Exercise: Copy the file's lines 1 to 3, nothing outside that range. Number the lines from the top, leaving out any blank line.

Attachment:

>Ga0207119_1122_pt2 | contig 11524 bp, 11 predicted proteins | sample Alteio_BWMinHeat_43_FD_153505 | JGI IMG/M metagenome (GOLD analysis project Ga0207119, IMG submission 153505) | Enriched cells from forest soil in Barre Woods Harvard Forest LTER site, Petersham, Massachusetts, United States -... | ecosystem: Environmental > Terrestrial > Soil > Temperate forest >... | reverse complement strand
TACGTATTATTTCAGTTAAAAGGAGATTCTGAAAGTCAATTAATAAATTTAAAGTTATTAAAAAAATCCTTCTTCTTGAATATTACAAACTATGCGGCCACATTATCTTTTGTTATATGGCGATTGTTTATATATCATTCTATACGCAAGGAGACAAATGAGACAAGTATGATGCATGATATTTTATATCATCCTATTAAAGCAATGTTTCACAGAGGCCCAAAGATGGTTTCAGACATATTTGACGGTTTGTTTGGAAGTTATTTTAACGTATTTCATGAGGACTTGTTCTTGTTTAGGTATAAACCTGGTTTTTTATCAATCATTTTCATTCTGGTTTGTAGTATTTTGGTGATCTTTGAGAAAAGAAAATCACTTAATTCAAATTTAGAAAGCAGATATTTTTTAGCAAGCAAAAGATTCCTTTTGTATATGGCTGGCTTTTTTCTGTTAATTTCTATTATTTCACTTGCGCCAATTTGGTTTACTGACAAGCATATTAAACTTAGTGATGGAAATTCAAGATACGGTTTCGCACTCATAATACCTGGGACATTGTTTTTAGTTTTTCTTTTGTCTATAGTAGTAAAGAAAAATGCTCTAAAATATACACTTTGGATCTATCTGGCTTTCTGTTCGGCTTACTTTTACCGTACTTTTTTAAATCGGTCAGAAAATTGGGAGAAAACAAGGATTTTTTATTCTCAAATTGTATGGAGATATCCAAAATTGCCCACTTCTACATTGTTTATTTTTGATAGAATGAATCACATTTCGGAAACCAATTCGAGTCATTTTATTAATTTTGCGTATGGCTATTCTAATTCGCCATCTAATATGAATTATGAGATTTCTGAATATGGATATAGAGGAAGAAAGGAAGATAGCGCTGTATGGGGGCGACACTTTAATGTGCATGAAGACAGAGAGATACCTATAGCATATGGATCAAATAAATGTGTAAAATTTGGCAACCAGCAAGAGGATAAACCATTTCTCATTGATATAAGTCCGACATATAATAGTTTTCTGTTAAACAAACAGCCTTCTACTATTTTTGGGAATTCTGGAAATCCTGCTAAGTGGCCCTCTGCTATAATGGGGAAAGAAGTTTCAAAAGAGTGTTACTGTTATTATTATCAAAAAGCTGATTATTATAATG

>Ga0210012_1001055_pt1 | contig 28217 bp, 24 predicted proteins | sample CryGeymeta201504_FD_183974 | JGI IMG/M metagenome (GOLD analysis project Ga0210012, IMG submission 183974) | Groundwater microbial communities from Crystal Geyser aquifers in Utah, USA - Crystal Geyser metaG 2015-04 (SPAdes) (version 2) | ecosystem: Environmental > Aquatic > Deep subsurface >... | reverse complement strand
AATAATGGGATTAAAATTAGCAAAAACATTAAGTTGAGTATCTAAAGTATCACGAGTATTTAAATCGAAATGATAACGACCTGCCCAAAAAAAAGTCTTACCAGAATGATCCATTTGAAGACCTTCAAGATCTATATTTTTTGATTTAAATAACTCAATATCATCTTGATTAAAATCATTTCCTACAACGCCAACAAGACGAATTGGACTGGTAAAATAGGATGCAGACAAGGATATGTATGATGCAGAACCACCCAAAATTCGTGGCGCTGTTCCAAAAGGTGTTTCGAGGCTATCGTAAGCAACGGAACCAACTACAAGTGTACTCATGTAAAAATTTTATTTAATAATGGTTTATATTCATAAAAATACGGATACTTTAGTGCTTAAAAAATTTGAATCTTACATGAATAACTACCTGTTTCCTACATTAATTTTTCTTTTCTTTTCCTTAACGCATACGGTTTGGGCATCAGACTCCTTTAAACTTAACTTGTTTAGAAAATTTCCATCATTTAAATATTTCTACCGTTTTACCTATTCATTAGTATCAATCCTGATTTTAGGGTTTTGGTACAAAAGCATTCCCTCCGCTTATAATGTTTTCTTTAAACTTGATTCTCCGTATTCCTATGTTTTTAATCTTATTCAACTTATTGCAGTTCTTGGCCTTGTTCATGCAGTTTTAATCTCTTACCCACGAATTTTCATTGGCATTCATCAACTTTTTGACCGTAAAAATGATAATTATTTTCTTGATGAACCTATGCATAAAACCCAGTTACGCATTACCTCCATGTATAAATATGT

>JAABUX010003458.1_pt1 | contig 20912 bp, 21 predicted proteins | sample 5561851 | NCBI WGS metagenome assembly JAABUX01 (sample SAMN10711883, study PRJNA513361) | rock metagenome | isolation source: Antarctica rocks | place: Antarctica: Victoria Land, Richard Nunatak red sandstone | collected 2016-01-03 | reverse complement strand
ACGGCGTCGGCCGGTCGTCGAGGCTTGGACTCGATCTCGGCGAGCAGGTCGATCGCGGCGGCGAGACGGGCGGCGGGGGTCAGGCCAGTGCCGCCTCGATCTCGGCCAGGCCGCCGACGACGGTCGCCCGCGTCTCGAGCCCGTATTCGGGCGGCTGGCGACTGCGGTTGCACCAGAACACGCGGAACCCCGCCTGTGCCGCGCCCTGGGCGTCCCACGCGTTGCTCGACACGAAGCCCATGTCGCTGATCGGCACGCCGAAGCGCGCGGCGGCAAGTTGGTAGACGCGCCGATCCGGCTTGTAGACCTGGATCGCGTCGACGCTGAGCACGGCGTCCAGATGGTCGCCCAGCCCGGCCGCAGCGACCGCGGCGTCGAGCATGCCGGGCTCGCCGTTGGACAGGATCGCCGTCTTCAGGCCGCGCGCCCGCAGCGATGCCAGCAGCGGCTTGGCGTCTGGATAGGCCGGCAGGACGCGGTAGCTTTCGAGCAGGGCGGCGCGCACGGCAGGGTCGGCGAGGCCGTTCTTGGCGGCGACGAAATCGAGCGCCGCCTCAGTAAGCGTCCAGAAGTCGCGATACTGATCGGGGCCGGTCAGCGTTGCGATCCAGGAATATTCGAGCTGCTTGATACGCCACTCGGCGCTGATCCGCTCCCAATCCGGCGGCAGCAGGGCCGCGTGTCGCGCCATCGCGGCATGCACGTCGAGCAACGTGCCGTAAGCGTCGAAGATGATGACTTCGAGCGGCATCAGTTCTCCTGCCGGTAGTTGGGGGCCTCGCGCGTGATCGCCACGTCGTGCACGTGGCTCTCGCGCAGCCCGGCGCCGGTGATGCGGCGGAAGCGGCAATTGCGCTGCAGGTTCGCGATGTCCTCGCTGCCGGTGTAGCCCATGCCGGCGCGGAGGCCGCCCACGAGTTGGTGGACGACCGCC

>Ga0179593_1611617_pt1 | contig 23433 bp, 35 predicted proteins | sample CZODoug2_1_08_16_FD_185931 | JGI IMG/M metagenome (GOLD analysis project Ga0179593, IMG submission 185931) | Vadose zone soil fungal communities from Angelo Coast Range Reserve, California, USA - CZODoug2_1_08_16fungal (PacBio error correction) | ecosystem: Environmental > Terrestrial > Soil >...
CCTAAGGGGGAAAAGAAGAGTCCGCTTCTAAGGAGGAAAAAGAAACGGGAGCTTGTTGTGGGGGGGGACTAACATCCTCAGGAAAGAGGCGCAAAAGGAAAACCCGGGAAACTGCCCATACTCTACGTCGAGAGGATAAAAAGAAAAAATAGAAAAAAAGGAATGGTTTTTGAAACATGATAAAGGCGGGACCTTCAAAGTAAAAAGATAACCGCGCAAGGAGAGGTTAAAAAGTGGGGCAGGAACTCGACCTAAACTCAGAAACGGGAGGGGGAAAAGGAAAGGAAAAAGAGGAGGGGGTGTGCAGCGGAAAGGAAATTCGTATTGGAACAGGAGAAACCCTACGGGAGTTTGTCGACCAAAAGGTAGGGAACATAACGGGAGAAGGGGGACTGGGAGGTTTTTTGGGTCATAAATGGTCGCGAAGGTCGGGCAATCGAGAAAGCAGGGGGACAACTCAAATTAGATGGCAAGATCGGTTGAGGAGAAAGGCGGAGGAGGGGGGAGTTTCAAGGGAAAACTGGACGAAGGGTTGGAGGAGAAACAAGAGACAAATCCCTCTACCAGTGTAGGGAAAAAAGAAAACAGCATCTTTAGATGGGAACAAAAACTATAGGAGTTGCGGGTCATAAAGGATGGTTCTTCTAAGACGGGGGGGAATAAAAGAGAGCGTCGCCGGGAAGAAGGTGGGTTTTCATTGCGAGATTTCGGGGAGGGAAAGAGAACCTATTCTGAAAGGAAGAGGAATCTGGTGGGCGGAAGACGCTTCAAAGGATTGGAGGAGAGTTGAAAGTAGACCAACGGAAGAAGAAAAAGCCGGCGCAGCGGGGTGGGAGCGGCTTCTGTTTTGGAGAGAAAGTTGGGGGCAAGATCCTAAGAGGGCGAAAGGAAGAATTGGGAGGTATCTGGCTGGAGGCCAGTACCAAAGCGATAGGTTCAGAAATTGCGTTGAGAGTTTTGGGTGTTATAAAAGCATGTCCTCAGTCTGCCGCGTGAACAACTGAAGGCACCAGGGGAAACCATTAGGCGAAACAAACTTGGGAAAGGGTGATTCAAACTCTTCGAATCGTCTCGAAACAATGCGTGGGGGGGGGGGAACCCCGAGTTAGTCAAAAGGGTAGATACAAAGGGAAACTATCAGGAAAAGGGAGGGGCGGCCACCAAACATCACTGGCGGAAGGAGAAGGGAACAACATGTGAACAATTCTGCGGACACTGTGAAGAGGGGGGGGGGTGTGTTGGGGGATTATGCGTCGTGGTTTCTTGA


>Ga0207119_1122_pt2 | contig 11524 bp, 11 predicted proteins | sample Alteio_BWMinHeat_43_FD_153505 | JGI IMG/M metagenome (GOLD analysis project Ga0207119, IMG submission 153505) | Enriched cells from forest soil in Barre Woods Harvard Forest LTER site, Petersham, Massachusetts, United States -... | ecosystem: Environmental > Terrestrial > Soil > Temperate forest >... | reverse complement strand
TACGTATTATTTCAGTTAAAAGGAGATTCTGAAAGTCAATTAATAAATTTAAAGTTATTAAAAAAATCCTTCTTCTTGAATATTACAAACTATGCGGCCACATTATCTTTTGTTATATGGCGATTGTTTATATATCATTCTATACGCAAGGAGACAAATGAGACAAGTATGATGCATGATATTTTATATCATCCTATTAAAGCAATGTTTCACAGAGGCCCAAAGATGGTTTCAGACATATTTGACGGTTTGTTTGGAAGTTATTTTAACGTATTTCATGAGGACTTGTTCTTGTTTAGGTATAAACCTGGTTTTTTATCAATCATTTTCATTCTGGTTTGTAGTATTTTGGTGATCTTTGAGAAAAGAAAATCACTTAATTCAAATTTAGAAAGCAGATATTTTTTAGCAAGCAAAAGATTCCTTTTGTATATGGCTGGCTTTTTTCTGTTAATTTCTATTATTTCACTTGCGCCAATTTGGTTTACTGACAAGCATATTAAACTTAGTGATGGAAATTCAAGATACGGTTTCGCACTCATAATACCTGGGACATTGTTTTTAGTTTTTCTTTTGTCTATAGTAGTAAAGAAAAATGCTCTAAAATATACACTTTGGATCTATCTGGCTTTCTGTTCGGCTTACTTTTACCGTACTTTTTTAAATCGGTCAGAAAATTGGGAGAAAACAAGGATTTTTTATTCTCAAATTGTATGGAGATATCCAAAATTGCCCACTTCTACATTGTTTATTTTTGATAGAATGAATCACATTTCGGAAACCAATTCGAGTCATTTTATTAATTTTGCGTATGGCTATTCTAATTCGCCATCTAATATGAATTATGAGATTTCTGAATATGGATATAGAGGAAGAAAGGAAGATAGCGCTGTATGGGGGCGACACTTTAATGTGCATGAAGACAGAGAGATACCTATAGCATATGGATCAAATAAATGTGTAAAATTTGGCAACCAGCAAGAGGATAAACCATTTCTCATTGATATAAGTCCGACATATAATAGTTTTCTGTTAAACAAACAGCCTTCTACTATTTTTGGGAATTCTGGAAATCCTGCTAAGTGGCCCTCTGCTATAATGGGGAAAGAAGTTTCAAAAGAGTGTTACTGTTATTATTATCAAAAAGCTGATTATTATAATG

>Ga0210012_1001055_pt1 | contig 28217 bp, 24 predicted proteins | sample CryGeymeta201504_FD_183974 | JGI IMG/M metagenome (GOLD analysis project Ga0210012, IMG submission 183974) | Groundwater microbial communities from Crystal Geyser aquifers in Utah, USA - Crystal Geyser metaG 2015-04 (SPAdes) (version 2) | ecosystem: Environmental > Aquatic > Deep subsurface >... | reverse complement strand